A note about my restaurant reviews: New York City counts many Eastern European restaurants scattered across the five boroughs, most of them ignored by restaurant critics and diners alike. I intend to visit as many as I can and report!
Mari Vanna, open since 2009 in the Flatiron district, is the New York outpost of a small Russian chain that wants to be just like home (po-domashnemu in Russian). Look for other branches in Saint-Petersburg, Moscow, London, Washington D.C., and Los Angeles.
The interior supposedly represents “an archetypal Russian home”, “reminiscent of pre- and post- Soviet Union Russia”, and “the wallpaper peels back to show the generations that have passed”. In my own words, I would say the decor is a kitsch but cute reconstitution of a home of the pre-revolution Russian bourgeoisie. In other words, Burnt by the Sun meets AvroKo.
The restaurant reveals on its web site that the name isn’t a moniker for weed, as one might think, but rather comes from some kind of Russian legend nobody’s heard of:
Once upon a time in Moscow & St. Petersburg, a mythical woman named Mari Vanna welcomed diners into her home with open arms, feeding them traditional Russian fare on her finest china and linens.
Foodwise, the menu reads like a compendium of Russian classics: the blinis, the cured meats, the smoked fish, the pickled vegetables, the soups, the dumplings, the pirozhki, the potatoes, the cutlets, the napoleon — they’re all here. There’s also a caviar menu for high-rollers.
Every table gets a board of walnut-cranberry and whole wheat breads, with regular and dill butters, plus some scallions and radishes. All pretty good.
The salad Olivier, available with either chicken or gross-sounding bologna, consisted of nice little dice of meat and vegetables bound by mayo that was probably bough in gallon tubs. It tasted OK, but again was very far from what it could be with a little effort.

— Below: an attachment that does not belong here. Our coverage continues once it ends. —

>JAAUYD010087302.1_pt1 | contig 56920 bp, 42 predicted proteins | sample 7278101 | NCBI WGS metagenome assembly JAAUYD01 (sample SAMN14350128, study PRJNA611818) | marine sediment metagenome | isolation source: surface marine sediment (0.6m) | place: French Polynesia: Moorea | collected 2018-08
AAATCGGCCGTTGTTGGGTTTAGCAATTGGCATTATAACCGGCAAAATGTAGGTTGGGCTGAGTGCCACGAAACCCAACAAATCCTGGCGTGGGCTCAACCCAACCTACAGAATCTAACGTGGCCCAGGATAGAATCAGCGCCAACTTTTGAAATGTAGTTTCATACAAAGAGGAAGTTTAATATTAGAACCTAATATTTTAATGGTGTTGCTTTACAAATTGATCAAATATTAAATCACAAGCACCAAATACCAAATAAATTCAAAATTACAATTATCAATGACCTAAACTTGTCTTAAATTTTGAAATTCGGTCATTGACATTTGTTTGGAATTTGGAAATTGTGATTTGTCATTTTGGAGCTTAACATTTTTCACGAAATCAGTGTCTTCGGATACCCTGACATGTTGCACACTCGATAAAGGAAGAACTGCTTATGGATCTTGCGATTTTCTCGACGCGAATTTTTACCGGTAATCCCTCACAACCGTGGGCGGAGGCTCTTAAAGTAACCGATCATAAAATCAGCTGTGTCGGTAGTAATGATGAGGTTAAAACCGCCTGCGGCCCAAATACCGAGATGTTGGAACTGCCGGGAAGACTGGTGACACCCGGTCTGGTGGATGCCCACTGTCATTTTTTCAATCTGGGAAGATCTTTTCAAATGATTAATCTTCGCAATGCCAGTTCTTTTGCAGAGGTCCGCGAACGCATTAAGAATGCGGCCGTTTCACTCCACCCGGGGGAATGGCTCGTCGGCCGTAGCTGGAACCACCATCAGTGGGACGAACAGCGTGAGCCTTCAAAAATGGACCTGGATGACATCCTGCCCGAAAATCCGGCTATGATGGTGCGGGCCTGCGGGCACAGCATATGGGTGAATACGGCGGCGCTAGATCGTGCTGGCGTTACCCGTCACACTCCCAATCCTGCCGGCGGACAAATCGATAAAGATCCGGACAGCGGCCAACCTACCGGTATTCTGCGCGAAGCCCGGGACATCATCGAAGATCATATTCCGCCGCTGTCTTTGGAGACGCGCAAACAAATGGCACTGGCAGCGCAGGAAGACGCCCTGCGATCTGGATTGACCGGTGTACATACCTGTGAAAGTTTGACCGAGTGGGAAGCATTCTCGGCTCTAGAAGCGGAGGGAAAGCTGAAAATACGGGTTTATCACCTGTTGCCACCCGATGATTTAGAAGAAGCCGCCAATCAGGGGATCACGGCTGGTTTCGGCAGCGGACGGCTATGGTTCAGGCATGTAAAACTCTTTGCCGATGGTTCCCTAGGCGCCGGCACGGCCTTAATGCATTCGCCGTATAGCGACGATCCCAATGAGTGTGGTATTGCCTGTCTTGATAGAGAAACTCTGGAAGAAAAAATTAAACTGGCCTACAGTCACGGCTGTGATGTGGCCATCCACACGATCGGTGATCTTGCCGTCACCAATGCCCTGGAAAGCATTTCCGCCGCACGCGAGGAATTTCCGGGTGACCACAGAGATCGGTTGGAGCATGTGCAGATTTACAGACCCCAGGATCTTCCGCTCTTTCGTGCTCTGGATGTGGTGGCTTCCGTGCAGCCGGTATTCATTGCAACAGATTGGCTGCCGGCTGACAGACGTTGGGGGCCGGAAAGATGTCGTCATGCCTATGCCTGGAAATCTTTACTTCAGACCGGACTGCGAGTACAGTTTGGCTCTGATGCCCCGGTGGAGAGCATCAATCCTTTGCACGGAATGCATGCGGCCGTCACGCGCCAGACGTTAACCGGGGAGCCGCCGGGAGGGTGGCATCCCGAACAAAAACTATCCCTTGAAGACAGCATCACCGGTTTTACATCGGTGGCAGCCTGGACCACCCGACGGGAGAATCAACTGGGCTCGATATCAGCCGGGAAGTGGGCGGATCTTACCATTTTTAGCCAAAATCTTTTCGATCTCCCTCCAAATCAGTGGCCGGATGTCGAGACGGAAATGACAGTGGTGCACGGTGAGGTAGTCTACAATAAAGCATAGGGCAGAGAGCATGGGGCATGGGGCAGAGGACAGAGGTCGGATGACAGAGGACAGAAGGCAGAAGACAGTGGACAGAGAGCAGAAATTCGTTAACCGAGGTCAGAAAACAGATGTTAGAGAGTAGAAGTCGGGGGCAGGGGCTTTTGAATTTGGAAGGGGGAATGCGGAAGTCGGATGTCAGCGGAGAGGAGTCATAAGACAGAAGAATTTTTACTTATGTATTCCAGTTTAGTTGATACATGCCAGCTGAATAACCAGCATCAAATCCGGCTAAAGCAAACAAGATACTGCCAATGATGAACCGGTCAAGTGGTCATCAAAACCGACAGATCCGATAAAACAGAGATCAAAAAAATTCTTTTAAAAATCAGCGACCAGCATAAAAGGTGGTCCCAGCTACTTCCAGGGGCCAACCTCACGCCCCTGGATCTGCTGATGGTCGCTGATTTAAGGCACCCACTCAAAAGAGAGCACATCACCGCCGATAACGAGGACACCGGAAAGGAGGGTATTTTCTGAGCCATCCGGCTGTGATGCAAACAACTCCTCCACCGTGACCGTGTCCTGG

The homemade eggplant caviar packed chunks of eggplant and pepper in a square ring mold, with toasted bread on the side. The mixture was pleasant, but it contained too much herb (cilantro and micro-greens), and lacked salt. It also didn’t need to be served that cold.
The salo plate, served with black bread and Russian mustard, featured three kinds of fat: plain, black pepper, and paprika, all very good if a bit salty. They also contained a little bit of lean meat (20% at most), which was better than just plain fat.
The pirozhki came in three kinds as well: one with a compact mixture of pulled meat that was a bit dry, one with some very tasty sautéed cabbage, and one with a good potato filling with dill and scallions. The dough, a dryer version of a brioche, was fine, as well.
The khachapuri wasn’t your typical Georgian cheese bread. It was a long oval shape, open-faced, and brushed with beaten egg on top. While the dough wasn’t very bread-like, the cheese (a mixture of mozzarella and feta) was quite flavorful and airy.
Moving on to the main dishes, the veal pelmeni, served with a bit of butter or with broth, looked homemade and tasted very good, with the right amount of juice inside.